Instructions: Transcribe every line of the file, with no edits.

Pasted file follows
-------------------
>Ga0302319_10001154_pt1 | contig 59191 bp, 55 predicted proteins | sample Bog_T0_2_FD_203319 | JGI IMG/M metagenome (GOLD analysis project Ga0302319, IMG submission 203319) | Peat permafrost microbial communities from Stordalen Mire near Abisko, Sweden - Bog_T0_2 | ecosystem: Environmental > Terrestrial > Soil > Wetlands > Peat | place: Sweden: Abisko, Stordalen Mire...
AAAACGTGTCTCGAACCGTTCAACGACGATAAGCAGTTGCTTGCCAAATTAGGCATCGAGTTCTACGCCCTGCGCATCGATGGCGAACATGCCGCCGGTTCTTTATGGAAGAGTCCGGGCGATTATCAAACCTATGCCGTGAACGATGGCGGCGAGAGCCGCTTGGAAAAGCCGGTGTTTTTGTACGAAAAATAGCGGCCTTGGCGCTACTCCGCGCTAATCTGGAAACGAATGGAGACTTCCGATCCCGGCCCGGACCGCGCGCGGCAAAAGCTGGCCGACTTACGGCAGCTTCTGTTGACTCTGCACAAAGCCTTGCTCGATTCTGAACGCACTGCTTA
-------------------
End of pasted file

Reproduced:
>Ga0302319_10001154_pt1 | contig 59191 bp, 55 predicted proteins | sample Bog_T0_2_FD_203319 | JGI IMG/M metagenome (GOLD analysis project Ga0302319, IMG submission 203319) | Peat permafrost microbial communities from Stordalen Mire near Abisko, Sweden - Bog_T0_2 | ecosystem: Environmental > Terrestrial > Soil > Wetlands > Peat | place: Sweden: Abisko, Stordalen Mire...
AAAACGTGTCTCGAACCGTTCAACGACGATAAGCAGTTGCTTGCCAAATTAGGCATCGAGTTCTACGCCCTGCGCATCGATGGCGAACATGCCGCCGGTTCTTTATGGAAGAGTCCGGGCGATTATCAAACCTATGCCGTGAACGATGGCGGCGAGAGCCGCTTGGAAAAGCCGGTGTTTTTGTACGAAAAATAGCGGCCTTGGCGCTACTCCGCGCTAATCTGGAAACGAATGGAGACTTCCGATCCCGGCCCGGACCGCGCGCGGCAAAAGCTGGCCGACTTACGGCAGCTTCTGTTGACTCTGCACAAAGCCTTGCTCGATTCTGAACGCACTGCTTA